Dead-End Drive-In was released in 1986, so from 1988, it’s the near future when the world starts going to hell in a hand-cart, as riots and a further economy crash has meant the end of my favourite decade had led to the governments of the world invoking emergency powers.
In what’s been deemed an ‘Ozploitation flick’, Jimmy (Ned Manning) and Frank (Ollie Hall) are brothers towing trucks which have been caught up in accidents, even though they’ve still got the dead and the maimed inside…. and whoever gets to tow them first, they have to deal with the bodies! As the former later takes his squeeze Carmen (Natalie McCurry) to the local drive-in, an issue with their car leaves them stranded, effectively stuck there like a detention camp.
It all gets a bit ‘lord of the flies’ as they have to live together without tearing each other apart. At times, it’s like it’s set in a sort-of comedy/Mad-Max landscape; and it’s an ’80s movie, so women get to bare their bre -asts as often as Poldark does today!
Every location is a neon overload, and there are proper explosions, not CGI nonsense. And, obviously, health and safety wasn’t paramount in the ’80s, as a dog has a fire-laden weapon thrown at it!
Oh, and how does Thomson (Peter Whitford) work 24/7 in that place? Don’t they have any other staff?
Dead-End Drive-In is fun in places, but rather daft, and overall, it passes a reasonable near-90 minutes, but I doubt it troubled the Oscars at the time.
The film is presented in the original 2.35:1 widescreen ratio and in 1080p high definition, and the picture’s a little bit soft and hazy at times, but it’s nothing of a problem at Arrow’s end, as it’s all down to the original print. However, it looks a damn site better than a lot of films of the era, and after a while, it’s pin-sharp and problem-free.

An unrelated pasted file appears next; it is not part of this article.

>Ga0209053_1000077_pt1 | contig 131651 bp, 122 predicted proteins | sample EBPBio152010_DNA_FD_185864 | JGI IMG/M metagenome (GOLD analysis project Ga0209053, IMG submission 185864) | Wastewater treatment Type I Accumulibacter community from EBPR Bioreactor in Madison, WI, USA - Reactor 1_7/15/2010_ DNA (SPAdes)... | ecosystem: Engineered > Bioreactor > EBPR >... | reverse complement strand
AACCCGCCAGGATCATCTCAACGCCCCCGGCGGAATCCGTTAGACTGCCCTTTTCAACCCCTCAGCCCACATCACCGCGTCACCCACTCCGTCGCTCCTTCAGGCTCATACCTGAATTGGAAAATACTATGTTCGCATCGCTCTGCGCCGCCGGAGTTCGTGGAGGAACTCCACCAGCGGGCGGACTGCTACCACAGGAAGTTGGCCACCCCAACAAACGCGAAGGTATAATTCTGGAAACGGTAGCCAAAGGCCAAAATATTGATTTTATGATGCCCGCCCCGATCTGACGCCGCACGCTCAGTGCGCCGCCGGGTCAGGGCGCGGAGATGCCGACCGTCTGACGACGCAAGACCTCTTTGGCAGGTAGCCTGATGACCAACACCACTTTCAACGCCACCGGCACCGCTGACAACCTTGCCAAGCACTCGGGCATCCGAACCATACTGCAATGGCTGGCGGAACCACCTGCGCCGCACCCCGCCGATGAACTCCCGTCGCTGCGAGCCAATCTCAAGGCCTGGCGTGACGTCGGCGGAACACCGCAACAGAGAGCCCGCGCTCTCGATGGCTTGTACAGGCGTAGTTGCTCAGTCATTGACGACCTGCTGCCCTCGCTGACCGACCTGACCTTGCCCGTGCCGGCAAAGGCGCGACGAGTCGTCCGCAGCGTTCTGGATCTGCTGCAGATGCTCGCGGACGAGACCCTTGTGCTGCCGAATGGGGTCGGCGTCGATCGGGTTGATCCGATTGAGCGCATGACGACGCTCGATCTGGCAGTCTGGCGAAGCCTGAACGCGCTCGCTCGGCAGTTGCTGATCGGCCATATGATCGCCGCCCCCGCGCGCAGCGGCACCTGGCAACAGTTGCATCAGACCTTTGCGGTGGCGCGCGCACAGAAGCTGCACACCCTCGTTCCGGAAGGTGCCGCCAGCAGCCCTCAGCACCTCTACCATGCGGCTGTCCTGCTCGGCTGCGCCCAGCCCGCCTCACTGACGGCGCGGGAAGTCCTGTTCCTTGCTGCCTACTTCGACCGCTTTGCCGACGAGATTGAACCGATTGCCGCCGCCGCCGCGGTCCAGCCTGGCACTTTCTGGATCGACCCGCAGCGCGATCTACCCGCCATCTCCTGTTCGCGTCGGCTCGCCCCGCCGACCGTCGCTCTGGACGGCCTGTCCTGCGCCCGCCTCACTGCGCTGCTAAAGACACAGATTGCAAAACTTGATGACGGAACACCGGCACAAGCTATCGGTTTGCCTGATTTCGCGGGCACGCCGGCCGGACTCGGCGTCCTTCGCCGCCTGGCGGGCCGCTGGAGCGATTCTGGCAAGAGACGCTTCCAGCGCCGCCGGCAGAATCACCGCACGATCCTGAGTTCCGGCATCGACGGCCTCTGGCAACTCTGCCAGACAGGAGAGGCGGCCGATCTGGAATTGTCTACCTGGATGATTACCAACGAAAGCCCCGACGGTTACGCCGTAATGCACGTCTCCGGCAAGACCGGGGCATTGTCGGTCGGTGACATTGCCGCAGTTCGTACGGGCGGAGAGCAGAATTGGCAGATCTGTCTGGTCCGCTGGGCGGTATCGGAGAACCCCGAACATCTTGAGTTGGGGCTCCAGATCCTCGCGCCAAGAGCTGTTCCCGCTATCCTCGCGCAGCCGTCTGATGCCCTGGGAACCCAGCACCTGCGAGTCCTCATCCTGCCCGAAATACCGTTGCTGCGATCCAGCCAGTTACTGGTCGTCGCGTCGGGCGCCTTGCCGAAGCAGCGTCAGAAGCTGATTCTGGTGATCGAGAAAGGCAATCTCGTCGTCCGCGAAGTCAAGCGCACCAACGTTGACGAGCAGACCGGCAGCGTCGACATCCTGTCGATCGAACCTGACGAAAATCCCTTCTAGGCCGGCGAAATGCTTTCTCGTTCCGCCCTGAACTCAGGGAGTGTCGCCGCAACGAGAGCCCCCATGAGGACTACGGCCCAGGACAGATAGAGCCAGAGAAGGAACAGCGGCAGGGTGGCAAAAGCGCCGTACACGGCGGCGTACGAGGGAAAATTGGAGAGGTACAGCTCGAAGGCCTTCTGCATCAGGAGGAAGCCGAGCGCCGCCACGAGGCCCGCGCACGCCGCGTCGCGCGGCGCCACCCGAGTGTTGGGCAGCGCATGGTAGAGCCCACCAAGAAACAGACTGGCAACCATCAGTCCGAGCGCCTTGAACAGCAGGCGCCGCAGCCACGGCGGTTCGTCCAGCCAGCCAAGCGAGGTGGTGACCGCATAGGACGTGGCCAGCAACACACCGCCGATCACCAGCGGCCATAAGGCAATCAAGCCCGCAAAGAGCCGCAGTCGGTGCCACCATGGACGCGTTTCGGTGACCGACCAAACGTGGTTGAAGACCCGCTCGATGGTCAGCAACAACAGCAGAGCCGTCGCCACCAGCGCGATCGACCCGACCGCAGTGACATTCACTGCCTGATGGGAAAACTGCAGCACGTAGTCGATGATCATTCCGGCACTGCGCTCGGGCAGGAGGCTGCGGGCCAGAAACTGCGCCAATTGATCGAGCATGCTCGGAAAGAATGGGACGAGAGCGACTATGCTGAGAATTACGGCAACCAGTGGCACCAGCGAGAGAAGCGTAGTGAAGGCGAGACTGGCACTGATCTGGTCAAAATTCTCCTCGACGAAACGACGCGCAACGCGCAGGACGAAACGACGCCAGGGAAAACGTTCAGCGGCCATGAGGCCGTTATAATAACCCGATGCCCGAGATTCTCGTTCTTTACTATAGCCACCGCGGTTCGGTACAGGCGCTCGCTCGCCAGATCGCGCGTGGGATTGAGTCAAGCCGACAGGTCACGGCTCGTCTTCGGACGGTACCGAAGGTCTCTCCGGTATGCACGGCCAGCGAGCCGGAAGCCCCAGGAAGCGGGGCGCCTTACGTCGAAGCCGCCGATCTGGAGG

The audio is in DTS HD 2.0 (Dolby Stereo) and while the drive-in audio mostly goes no further than cars driving about, it’s the great ’80s tracks which are the most enjoyable aspect of it.
There are a couple of essential extras in the supplementals below:
- The Stuntmen (48:46): Director Brian Trenchard-Smith’s fascinating 1973 TV documentary about many of Australia’s stunt performers, including Bob Woodham and Grant Page (Mad Max). These days, it feels like there’s a lot less of that with CGI explosions and ‘health and safety’ playing a part, but according to IMDB, this film was part of a 1970s cycle of works which were about stunt-work and the stunt profession in movie-making, as described in Danny Peary’s book, Cult Movies 3.
This is definitely a priceless extra to treasure and is split into six chapters.
- Hospitals Don’t Burn Down! (24:10): BTS’ 1978 public information film, given the Ozploitation style, showing why it’s a bad idea to smoke when you’re a patient. However, the hospital DOES burn down, lots of people catch fire, and it’s like another hilarious episode of Casualty! Especially when one nurse has to slap a patient for being hysteriacal.
- Vladimir Cherepanoff Gallery: Just under 20 images and captions from when art director Vladimir Cherepanoff and friends were arrested for having graffiti spray cans in their bags.
- Trailer (1:36): The trailer in 16:9 and with a deep-voiced man
- Reversible sleeve: featuring original and newly commissioned artwork by Chris Malbon.
- Audio commentary: From director Brian Trenchard-Smith.
The main menu features a short piece of Machinations‘ My Heart’s On Fire, set to clips from the film. There are a bog-standard 12 chapters to the film, and subtitles are in English.
Running time: 88 minutes
Distributor: Arrow Films
Released: September 19th 2016
Picture: 1080p High Definition
Sound: DTS-HD 2.0 Master Audio (Dolby Stereo)
Widescreen: 2.35:1 (Techniscope)
Disc Format: BD50
Director: Brian Trenchard-Smith
Producer: Andrew Williams
Screenplay: Peter Smalley (Based on the story by Peter Carey)
Music: Frank Strangio
Jimmy: Ned Manning
Carmen: Natalie McCurry
Thompson: Peter Whitford
Hazza: Wilbur Wilde
Dave: Dave Gibson
Beth: Sandie Lillingston
Frank: Ollie Hall
Fay: Lyn Collingwood
Shirl: Nikki McWaters
Narelle: Melissa Davis
Jill: Margi Di Ferranti
Tracey: Desiree Smith
Mickey: Murray Fahey
Jeff: Jeremy Shadlow
Don: Brett Climo
Reviewer of movies, videogames and music since 1994. Aortic valve operation survivor from the same year. Running DVDfever.co.uk since 2000. Nobel Peace Prize winner 2021.